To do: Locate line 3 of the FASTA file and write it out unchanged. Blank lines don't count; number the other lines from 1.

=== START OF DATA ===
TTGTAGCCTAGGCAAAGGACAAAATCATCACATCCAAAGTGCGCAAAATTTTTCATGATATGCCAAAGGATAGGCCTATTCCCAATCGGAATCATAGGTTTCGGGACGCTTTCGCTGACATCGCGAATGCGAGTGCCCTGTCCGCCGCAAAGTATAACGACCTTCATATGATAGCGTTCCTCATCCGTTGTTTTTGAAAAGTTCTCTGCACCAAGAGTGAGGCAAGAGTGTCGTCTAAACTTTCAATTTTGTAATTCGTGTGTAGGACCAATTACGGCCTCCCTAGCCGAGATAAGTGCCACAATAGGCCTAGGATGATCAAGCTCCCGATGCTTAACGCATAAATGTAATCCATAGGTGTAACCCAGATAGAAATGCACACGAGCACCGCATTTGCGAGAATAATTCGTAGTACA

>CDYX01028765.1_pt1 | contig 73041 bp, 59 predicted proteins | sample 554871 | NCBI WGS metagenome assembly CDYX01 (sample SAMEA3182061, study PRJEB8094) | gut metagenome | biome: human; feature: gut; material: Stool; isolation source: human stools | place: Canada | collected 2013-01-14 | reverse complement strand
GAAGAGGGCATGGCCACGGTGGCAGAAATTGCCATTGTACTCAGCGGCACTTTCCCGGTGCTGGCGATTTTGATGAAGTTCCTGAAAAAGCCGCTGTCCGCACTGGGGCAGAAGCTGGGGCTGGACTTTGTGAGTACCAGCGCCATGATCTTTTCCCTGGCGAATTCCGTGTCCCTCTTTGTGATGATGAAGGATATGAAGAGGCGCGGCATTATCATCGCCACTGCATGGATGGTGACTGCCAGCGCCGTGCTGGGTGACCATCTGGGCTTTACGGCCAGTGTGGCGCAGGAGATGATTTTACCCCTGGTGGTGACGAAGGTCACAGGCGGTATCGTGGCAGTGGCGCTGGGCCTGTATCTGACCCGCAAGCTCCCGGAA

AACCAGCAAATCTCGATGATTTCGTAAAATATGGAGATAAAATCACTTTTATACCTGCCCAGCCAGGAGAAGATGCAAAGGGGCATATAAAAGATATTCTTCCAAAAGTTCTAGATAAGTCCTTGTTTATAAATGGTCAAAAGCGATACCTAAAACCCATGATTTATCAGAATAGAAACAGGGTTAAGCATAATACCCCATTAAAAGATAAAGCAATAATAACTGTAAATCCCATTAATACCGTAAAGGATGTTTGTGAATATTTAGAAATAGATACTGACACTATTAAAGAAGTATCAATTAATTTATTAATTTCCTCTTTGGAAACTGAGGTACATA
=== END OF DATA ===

GAAGAGGGCATGGCCACGGTGGCAGAAATTGCCATTGTACTCAGCGGCACTTTCCCGGTGCTGGCGATTTTGATGAAGTTCCTGAAAAAGCCGCTGTCCGCACTGGGGCAGAAGCTGGGGCTGGACTTTGTGAGTACCAGCGCCATGATCTTTTCCCTGGCGAATTCCGTGTCCCTCTTTGTGATGATGAAGGATATGAAGAGGCGCGGCATTATCATCGCCACTGCATGGATGGTGACTGCCAGCGCCGTGCTGGGTGACCATCTGGGCTTTACGGCCAGTGTGGCGCAGGAGATGATTTTACCCCTGGTGGTGACGAAGGTCACAGGCGGTATCGTGGCAGTGGCGCTGGGCCTGTATCTGACCCGCAAGCTCCCGGAA